NXT-G Coding & More

Lets talk about some of the basics of programming (or coding) using the NXT-G language with the Mindstorm products and also we will mention some other programming options that are available to you.

Now, the NXT-G programming environment will usually come on a CD with your retail NXT kit and once you install it on your computer you can begin to program.

Programming with NXT G involves moving some amount of the 35 graphical blocks onto the screen in a certain order to make your robot move or react to sensors or do motions over and over.

Once you assemble these blocks on the screen and adjust some of the blocks parameters with speed or direction etc, you would then send the program to your NXT brick using your USB cable.

Then you would disconnect your computer from the brick, and the brick would move the motors or access the sensors that are attached to it based on what your computer program told it to do.

This is basically the same way that you work with an arduino microcontroller. You program it on your computer using the Arduino software and then you copy the program you create called a sketch to your arduino microcontroller which has motors or sensors attached to it and then you run the program you created.

Here is a link to a great website that gives you programming projects that you can copy for your NXT or EV3 kit. http://www.NXTprograms.com

So once you install the NXT-G software you will see a menu on the side and bottom and a space in the center where you drag your programming blocks of motors , sensors and programming logic.

Programming is all about thinking logically where you put things in a certain order and then allow for changes that happen when a motor or sensor is added to the robot.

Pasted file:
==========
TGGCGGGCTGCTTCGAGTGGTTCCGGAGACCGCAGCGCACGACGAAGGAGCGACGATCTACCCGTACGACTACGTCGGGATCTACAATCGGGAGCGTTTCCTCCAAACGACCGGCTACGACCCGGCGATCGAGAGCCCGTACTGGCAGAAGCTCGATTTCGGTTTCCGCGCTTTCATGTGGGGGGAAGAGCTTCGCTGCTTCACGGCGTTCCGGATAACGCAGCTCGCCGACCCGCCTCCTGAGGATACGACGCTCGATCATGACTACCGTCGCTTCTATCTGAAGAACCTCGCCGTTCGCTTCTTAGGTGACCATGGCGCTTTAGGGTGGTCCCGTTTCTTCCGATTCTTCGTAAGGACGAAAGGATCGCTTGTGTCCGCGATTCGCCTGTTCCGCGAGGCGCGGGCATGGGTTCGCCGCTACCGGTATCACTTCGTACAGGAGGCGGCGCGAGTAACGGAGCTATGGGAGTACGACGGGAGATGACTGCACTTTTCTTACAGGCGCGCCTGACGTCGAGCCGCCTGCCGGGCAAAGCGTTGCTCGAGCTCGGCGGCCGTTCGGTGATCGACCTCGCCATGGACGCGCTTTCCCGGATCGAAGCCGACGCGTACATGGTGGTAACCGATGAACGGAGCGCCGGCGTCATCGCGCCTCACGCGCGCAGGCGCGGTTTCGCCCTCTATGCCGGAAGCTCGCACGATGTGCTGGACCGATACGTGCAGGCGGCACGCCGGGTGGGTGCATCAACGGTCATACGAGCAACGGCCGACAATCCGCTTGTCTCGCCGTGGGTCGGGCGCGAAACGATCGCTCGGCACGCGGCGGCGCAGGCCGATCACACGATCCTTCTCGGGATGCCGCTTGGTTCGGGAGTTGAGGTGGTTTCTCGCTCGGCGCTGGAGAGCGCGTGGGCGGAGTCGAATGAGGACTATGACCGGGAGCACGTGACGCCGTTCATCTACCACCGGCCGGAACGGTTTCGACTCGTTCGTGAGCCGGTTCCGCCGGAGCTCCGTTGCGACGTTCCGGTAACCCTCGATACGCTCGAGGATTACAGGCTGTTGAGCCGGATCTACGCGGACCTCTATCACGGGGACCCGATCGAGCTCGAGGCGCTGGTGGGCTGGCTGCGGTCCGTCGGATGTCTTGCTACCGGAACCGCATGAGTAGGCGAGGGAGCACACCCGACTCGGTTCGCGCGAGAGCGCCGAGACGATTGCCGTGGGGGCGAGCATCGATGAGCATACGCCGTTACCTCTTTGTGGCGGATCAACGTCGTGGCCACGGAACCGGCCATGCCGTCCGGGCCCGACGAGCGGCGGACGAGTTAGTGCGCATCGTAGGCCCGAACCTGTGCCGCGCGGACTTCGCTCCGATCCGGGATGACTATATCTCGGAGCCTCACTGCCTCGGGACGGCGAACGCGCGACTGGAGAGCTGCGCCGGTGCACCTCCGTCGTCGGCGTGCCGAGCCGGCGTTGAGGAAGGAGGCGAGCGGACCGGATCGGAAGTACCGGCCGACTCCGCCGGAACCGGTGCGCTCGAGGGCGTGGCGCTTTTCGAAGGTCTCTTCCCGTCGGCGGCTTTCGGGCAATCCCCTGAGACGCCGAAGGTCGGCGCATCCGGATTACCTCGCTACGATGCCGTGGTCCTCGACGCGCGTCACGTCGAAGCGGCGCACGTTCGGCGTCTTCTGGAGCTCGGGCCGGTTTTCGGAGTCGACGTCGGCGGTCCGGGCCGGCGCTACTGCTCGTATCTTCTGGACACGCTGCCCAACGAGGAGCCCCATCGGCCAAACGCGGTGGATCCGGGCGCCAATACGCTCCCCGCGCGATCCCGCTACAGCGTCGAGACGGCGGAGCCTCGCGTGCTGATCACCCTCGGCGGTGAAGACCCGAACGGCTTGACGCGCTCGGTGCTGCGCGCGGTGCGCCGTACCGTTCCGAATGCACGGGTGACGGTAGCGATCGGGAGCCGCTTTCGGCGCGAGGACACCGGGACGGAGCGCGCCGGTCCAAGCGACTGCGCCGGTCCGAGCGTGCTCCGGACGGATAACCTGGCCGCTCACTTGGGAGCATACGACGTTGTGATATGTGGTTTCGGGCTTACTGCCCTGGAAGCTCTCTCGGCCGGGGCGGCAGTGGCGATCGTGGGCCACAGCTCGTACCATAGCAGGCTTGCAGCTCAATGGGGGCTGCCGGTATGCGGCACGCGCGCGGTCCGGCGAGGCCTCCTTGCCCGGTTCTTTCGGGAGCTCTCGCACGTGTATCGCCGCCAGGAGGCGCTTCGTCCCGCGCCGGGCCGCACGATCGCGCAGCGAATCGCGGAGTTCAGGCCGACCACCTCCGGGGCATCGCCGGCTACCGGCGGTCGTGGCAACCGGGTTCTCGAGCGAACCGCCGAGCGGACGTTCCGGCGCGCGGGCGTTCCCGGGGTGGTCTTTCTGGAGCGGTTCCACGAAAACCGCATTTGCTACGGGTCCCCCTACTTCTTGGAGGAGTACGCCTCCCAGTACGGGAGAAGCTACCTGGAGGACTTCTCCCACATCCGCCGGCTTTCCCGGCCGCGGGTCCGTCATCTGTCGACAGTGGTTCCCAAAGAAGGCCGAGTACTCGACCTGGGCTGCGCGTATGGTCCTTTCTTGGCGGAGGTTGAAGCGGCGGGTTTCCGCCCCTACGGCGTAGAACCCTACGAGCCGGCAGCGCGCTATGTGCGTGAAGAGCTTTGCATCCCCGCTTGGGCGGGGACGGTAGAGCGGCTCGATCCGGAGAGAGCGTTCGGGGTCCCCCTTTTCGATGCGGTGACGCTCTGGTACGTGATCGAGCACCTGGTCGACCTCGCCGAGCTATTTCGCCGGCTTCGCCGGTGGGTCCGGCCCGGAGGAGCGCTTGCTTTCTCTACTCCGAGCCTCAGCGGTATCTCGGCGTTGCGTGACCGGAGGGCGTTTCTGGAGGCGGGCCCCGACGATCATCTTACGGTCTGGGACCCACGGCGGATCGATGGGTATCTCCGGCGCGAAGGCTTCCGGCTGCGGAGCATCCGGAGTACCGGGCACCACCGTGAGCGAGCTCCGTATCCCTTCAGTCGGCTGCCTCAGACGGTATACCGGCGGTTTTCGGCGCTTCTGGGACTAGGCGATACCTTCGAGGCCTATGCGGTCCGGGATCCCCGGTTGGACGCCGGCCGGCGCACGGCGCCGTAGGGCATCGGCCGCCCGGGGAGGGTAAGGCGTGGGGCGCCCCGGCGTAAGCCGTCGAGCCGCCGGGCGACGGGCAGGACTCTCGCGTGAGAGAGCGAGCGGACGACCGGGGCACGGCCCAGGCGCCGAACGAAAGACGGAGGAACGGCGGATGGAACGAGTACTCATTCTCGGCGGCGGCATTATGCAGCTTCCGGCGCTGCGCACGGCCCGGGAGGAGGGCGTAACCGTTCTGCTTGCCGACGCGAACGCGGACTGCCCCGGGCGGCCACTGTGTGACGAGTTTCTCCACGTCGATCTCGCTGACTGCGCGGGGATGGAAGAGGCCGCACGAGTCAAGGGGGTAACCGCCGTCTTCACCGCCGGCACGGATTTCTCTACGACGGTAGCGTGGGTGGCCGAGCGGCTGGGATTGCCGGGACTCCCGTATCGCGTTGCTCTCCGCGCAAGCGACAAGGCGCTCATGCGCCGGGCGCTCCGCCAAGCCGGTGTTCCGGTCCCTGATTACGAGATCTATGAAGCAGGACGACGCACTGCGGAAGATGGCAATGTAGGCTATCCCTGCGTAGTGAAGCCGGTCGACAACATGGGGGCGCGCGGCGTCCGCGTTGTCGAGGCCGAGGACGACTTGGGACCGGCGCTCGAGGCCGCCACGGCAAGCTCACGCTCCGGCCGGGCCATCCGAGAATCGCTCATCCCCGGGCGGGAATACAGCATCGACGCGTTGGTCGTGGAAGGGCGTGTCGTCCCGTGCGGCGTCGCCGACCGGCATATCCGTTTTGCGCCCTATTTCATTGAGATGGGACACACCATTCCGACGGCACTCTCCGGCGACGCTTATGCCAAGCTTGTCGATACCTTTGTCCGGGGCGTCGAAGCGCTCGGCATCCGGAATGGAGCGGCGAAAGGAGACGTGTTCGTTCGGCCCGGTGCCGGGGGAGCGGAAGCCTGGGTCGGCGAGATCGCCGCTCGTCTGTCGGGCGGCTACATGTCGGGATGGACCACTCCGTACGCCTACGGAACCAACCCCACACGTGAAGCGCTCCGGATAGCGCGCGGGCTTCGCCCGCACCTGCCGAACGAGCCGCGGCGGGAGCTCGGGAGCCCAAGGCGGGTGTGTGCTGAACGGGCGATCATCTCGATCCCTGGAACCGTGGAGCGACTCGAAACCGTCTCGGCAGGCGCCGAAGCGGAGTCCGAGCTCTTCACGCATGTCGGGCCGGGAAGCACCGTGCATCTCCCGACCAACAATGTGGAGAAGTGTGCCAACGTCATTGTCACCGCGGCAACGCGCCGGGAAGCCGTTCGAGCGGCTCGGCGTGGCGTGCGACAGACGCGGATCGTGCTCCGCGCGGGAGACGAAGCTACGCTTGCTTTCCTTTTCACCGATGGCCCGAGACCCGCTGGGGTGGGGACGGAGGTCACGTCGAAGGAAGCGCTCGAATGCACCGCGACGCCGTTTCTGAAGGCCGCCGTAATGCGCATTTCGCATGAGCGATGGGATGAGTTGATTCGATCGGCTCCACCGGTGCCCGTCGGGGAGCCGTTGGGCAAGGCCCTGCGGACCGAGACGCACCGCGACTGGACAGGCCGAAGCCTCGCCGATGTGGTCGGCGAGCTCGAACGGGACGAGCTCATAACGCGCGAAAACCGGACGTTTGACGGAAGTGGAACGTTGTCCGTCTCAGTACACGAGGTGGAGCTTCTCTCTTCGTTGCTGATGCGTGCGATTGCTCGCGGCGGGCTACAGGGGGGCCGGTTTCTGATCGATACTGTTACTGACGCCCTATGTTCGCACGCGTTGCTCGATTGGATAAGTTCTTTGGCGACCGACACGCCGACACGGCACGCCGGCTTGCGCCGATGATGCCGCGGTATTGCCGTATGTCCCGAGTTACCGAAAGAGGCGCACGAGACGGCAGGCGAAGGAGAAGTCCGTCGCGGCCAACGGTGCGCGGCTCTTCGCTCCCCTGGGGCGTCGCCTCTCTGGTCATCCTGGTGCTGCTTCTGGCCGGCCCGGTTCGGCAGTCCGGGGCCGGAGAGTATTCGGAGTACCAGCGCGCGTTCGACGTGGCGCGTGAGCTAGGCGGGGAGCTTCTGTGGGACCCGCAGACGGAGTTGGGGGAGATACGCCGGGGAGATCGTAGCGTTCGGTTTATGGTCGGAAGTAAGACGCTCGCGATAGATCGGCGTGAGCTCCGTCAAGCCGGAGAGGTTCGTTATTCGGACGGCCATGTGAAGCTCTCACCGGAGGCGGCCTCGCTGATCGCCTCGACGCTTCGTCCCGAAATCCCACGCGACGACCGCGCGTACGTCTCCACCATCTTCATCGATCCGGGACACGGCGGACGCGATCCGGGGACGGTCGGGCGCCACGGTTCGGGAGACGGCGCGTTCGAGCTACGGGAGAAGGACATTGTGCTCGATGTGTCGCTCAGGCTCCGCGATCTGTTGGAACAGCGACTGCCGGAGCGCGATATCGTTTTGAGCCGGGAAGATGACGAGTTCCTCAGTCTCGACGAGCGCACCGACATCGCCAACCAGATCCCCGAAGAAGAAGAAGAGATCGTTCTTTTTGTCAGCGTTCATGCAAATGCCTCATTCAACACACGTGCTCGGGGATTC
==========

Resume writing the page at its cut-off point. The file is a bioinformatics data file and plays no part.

You start by thinking about your program first and then writing it all out on paper using simple english first which is called pseudocode in the programming business and then you go on the computer to start putting the blocks together on the screen to create the well thought out program.

Now you can of course program directly on the brick itself by pressing the keys on the brick itself but this is quite a bit more time consuming and not very intuitive.

Its not that easy to program directly on the brick since you are pushing small arrow buttons up and down and sideways to get your program in there etc so you should really start off by programming using the graphical NXT-G program on your computer.

The 3 main types of blocks found in NXT-G are called action blocks, flow blocks and my blocks.

You would choose blocks from the left menu which could either be basic common blocks or more advanced blocks.

The basic command blocks are commands like move, play sound, wait and loop.

There are also blocks for motors, actions and bluetooth and data manipulation.

You could select a motor block and then change its various paramters to make it move forward or change many times the motor will spin.

You could then try to do some actual programming by controlling the sequence of how things happen in your program.

You would use the blocks for program control like wait and loop.

You always begin a programming sequence with the Start block and then add blocks from there like the following action blocks:

  • move steering block
  • – sound block
  • display block
  • – brick status
  • – on and off
  • – move motors
  • – touch sensor